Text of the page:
Germany's New WW3 Plan: Conscription, Job Restrictions, One Meal Per Day

Germany has outlined a sweeping wartime program against Russia that includes conscription, meal restrictions and more. The "Framework Directive for Overall Defence" is a 67-page plan based on Cold War contingency arrangements that specify what would change in life under World War 3. Key elements are the reintroduction of national conscription, the conversion of subway stations and underground garages into bomb shelters, and the suspension of weather forecasts to hinder enemy planning. Citizens could be called up at any time and would have to remain in their crucial work, for example, in the caring professions, with postal services and bakeries remaining open even on bank holidays.


Bin collections were given special mention, and they will be kept going throughout the potential conflict. A rationing policy, possibly singling out people to just one hot meal a day, is likely. Secret hordes of wheat, rye, and oats will be organised. The plan also prioritises the movement of military vehicles on both roads and rails allowing for the immediate shutdown of air and public transport. Hospitals would prepare for mass casualties, and companies would shift focus to producing defence-related goods. National media would be required to broadcast important war updates immediately, and emergency supplies of drinking water would be stockpiled for the public.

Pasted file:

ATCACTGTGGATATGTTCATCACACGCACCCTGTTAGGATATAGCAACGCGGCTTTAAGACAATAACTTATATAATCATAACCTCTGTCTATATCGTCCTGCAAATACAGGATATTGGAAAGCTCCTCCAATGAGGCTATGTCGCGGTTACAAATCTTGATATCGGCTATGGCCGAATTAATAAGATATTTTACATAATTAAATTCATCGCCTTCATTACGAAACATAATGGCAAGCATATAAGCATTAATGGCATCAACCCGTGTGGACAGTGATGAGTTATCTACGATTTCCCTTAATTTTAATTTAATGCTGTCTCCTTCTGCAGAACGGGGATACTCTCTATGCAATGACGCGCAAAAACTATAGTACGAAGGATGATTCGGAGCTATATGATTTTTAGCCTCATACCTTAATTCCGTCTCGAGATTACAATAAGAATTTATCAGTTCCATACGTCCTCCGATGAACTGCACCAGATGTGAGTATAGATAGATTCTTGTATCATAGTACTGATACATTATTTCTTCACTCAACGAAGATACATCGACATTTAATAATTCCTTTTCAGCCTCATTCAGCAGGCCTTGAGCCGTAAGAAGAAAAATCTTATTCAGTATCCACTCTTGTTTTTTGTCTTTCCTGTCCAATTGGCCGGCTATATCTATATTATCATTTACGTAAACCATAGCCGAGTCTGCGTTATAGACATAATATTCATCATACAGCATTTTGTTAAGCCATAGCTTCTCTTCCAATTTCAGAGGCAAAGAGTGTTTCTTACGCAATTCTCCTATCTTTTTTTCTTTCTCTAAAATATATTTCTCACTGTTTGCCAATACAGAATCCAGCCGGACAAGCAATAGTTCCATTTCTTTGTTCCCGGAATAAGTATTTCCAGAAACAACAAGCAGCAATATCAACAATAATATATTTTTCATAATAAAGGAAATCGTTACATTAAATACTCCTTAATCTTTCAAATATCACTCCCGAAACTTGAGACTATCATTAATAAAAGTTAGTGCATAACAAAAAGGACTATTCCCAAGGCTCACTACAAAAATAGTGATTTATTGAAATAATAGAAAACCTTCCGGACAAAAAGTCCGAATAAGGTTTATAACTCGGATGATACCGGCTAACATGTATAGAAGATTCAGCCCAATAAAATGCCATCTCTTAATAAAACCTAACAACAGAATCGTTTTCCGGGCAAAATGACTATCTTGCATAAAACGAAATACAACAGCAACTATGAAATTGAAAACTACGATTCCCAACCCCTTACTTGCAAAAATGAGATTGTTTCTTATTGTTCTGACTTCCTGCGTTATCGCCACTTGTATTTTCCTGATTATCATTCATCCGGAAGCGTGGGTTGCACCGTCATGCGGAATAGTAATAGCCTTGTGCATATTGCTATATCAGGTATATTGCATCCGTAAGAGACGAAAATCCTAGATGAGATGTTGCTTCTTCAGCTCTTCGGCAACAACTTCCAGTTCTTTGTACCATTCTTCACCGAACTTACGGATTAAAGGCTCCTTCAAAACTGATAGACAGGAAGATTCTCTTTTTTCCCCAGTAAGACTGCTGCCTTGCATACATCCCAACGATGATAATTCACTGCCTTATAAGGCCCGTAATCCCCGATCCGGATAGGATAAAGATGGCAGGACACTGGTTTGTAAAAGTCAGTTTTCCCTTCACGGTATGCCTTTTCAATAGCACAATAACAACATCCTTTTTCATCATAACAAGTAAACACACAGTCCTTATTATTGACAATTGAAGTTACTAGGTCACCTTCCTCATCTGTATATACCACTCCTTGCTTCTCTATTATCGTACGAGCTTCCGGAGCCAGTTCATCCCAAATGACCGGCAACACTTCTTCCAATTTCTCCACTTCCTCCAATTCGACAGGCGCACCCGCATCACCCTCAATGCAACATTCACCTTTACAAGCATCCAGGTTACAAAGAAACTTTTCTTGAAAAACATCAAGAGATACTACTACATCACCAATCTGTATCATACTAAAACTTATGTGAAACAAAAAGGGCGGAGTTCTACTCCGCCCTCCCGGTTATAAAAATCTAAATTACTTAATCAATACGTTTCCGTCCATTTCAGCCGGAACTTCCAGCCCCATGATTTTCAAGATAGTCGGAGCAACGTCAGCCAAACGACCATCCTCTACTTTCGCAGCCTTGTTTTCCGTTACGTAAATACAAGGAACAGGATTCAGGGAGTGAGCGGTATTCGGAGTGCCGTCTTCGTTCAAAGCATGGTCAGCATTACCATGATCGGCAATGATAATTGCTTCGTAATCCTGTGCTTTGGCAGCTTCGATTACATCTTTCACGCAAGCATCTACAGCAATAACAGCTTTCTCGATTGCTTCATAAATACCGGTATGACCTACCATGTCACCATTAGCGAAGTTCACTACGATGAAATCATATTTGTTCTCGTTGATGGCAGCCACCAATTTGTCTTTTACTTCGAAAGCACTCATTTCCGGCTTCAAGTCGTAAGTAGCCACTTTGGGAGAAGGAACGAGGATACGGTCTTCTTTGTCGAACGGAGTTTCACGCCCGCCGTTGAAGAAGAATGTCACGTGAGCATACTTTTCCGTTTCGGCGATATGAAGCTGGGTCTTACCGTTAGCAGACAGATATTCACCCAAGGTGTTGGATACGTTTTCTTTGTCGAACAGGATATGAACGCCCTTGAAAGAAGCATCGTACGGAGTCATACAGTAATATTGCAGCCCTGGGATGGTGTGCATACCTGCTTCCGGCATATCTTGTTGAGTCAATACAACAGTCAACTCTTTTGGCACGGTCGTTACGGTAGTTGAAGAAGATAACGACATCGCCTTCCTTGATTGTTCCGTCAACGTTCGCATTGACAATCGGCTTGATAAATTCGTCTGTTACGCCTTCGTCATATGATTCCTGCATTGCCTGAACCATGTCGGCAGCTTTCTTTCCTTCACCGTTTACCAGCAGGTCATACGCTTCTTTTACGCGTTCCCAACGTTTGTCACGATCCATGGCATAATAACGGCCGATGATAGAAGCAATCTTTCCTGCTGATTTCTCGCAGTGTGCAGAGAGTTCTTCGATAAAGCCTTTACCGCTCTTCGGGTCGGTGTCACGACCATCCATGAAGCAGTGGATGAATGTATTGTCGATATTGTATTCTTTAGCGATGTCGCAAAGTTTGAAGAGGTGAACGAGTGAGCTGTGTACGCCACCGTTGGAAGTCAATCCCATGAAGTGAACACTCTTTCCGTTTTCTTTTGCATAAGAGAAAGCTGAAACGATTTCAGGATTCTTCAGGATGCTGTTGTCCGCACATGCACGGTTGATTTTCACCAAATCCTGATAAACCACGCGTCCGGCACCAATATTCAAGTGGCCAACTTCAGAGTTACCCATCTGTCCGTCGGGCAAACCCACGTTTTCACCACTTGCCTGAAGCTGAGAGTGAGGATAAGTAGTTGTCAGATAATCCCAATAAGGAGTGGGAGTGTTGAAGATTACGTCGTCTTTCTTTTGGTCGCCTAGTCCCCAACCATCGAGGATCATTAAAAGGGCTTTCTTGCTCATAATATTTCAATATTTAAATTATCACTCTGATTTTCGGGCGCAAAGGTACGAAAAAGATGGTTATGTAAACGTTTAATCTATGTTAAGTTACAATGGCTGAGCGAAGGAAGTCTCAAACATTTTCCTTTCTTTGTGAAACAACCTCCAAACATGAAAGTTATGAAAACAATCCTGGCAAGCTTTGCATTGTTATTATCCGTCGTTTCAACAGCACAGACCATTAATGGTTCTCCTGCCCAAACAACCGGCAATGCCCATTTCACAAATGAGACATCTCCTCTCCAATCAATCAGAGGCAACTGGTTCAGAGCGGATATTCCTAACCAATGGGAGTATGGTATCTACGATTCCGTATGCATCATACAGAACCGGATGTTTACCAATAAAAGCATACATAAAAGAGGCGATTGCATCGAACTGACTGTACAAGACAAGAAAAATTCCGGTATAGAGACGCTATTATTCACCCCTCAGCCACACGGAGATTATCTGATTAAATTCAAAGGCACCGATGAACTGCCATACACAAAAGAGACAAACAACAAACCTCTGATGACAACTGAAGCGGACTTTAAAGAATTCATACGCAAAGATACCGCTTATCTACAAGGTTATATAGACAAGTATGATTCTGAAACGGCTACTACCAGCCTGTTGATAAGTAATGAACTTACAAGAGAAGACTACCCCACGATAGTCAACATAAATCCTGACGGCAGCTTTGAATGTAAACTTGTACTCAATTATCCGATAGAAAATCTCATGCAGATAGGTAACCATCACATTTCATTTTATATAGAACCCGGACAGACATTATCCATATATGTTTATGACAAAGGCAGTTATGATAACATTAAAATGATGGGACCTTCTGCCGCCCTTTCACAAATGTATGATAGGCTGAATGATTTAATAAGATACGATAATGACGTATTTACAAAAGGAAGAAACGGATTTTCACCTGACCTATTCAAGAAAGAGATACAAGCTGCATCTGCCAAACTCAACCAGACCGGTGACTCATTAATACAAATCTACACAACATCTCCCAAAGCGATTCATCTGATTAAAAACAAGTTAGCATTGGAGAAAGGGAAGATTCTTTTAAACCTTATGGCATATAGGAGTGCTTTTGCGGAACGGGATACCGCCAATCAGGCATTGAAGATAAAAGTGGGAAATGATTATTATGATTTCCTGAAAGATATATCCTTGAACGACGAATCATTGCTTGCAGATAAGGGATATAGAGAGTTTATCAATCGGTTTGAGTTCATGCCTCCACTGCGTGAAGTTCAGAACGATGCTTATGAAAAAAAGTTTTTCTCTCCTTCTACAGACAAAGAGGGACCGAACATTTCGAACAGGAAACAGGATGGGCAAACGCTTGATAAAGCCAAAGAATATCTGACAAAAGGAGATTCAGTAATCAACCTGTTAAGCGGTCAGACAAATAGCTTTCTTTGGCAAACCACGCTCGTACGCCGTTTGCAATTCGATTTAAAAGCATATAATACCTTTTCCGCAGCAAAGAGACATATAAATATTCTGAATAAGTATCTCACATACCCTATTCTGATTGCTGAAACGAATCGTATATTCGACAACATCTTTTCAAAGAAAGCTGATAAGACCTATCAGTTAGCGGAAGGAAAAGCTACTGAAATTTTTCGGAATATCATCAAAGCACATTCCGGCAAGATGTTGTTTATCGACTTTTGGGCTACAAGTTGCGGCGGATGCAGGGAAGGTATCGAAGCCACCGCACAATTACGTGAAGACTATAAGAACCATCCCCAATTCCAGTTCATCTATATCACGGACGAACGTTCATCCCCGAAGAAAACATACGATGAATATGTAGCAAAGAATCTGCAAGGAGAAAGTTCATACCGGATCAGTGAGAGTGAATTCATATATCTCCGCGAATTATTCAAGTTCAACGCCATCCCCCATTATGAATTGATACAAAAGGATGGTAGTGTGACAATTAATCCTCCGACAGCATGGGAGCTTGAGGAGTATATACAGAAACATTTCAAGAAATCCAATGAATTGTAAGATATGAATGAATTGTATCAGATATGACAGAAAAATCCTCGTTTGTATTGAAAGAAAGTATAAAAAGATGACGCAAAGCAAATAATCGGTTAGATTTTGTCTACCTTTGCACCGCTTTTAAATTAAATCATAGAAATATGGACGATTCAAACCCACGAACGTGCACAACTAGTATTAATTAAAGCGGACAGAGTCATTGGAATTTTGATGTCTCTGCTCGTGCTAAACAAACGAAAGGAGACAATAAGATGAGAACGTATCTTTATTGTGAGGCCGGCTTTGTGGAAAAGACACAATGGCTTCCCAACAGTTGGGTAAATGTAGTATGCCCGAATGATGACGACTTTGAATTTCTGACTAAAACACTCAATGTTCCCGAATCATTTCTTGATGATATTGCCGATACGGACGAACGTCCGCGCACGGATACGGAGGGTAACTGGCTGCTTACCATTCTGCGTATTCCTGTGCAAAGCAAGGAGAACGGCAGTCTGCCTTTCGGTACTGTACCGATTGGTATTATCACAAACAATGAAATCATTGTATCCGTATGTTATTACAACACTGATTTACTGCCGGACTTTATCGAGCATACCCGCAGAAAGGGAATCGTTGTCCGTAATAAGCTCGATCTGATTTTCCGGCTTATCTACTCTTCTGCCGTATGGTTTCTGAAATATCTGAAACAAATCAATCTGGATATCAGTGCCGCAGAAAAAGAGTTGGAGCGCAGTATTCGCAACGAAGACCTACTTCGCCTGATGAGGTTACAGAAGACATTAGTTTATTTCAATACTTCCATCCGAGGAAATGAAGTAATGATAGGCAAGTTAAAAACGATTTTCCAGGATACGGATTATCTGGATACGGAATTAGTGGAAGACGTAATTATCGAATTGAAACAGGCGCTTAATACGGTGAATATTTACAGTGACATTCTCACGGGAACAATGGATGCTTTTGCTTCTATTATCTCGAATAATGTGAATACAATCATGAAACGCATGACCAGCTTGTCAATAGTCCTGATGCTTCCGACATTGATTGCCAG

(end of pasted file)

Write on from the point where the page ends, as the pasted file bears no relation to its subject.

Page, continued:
Since the Ukraine situation extended over the border, Germany's defence minister, Boris Pistorius, vowed to turn the country into a "war-ready" country. He warned that war could reach Germany's borders within five years and implored the nation to prepare for high-speed self-defence. The NATO allies would also deploy their troops and resources to Germany and make it a very vital logistics hub. The Bundestag, the German parliament, will also remain in function to keep the stability steady. Instead, families will be evacuated together while medical teams will be dispatched nationwide to cater to the spiking numbers.


The event captures an ever-mounting standoff between NATO and Russia and the threat by Russian President Vladimir Putin to mobilise long-range missiles across Europe if Western powers continue supporting Ukraine. The war has seen massive upticks as Ukraine launched U.S.-supplied HIMARS missiles to target Russian personnel and assets. The preparedness of Germany matches the growing fear of a possible major conflict in Europe.


This is consistent too with the prolific buy up of gold by the world’s central banks.